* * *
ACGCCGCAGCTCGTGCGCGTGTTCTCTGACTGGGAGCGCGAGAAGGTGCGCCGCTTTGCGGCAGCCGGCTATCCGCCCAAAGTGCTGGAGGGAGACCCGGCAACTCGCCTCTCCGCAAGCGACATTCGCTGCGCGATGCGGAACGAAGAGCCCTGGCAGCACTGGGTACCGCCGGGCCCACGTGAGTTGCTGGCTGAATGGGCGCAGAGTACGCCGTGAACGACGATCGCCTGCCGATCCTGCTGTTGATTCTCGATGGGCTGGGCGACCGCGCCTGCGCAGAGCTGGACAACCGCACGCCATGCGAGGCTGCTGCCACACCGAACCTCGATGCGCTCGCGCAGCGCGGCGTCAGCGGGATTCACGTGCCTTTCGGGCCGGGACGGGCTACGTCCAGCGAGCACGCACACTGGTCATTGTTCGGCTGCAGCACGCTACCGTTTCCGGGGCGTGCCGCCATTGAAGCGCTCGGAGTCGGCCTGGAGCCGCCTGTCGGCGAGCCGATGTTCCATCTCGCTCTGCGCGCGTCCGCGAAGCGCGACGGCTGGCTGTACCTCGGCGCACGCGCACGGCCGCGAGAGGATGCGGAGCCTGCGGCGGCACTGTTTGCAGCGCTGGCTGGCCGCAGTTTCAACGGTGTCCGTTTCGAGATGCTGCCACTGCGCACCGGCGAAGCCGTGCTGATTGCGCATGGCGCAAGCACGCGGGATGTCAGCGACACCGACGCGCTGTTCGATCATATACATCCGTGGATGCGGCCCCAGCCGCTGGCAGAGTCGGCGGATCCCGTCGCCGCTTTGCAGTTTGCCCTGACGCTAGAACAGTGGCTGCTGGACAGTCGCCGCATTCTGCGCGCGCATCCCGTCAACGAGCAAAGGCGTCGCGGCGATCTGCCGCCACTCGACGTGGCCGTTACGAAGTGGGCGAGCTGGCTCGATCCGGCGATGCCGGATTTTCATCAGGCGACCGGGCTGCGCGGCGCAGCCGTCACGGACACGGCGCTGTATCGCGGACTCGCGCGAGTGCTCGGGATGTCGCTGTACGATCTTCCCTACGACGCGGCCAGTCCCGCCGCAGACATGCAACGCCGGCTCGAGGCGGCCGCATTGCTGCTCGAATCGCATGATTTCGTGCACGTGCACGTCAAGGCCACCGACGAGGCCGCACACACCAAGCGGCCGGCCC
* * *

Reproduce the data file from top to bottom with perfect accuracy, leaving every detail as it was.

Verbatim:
ACGCCGCAGCTCGTGCGCGTGTTCTCTGACTGGGAGCGCGAGAAGGTGCGCCGCTTTGCGGCAGCCGGCTATCCGCCCAAAGTGCTGGAGGGAGACCCGGCAACTCGCCTCTCCGCAAGCGACATTCGCTGCGCGATGCGGAACGAAGAGCCCTGGCAGCACTGGGTACCGCCGGGCCCACGTGAGTTGCTGGCTGAATGGGCGCAGAGTACGCCGTGAACGACGATCGCCTGCCGATCCTGCTGTTGATTCTCGATGGGCTGGGCGACCGCGCCTGCGCAGAGCTGGACAACCGCACGCCATGCGAGGCTGCTGCCACACCGAACCTCGATGCGCTCGCGCAGCGCGGCGTCAGCGGGATTCACGTGCCTTTCGGGCCGGGACGGGCTACGTCCAGCGAGCACGCACACTGGTCATTGTTCGGCTGCAGCACGCTACCGTTTCCGGGGCGTGCCGCCATTGAAGCGCTCGGAGTCGGCCTGGAGCCGCCTGTCGGCGAGCCGATGTTCCATCTCGCTCTGCGCGCGTCCGCGAAGCGCGACGGCTGGCTGTACCTCGGCGCACGCGCACGGCCGCGAGAGGATGCGGAGCCTGCGGCGGCACTGTTTGCAGCGCTGGCTGGCCGCAGTTTCAACGGTGTCCGTTTCGAGATGCTGCCACTGCGCACCGGCGAAGCCGTGCTGATTGCGCATGGCGCAAGCACGCGGGATGTCAGCGACACCGACGCGCTGTTCGATCATATACATCCGTGGATGCGGCCCCAGCCGCTGGCAGAGTCGGCGGATCCCGTCGCCGCTTTGCAGTTTGCCCTGACGCTAGAACAGTGGCTGCTGGACAGTCGCCGCATTCTGCGCGCGCATCCCGTCAACGAGCAAAGGCGTCGCGGCGATCTGCCGCCACTCGACGTGGCCGTTACGAAGTGGGCGAGCTGGCTCGATCCGGCGATGCCGGATTTTCATCAGGCGACCGGGCTGCGCGGCGCAGCCGTCACGGACACGGCGCTGTATCGCGGACTCGCGCGAGTGCTCGGGATGTCGCTGTACGATCTTCCCTACGACGCGGCCAGTCCCGCCGCAGACATGCAACGCCGGCTCGAGGCGGCCGCATTGCTGCTCGAATCGCATGATTTCGTGCACGTGCACGTCAAGGCCACCGACGAGGCCGCACACACCAAGCGGCCGGCCC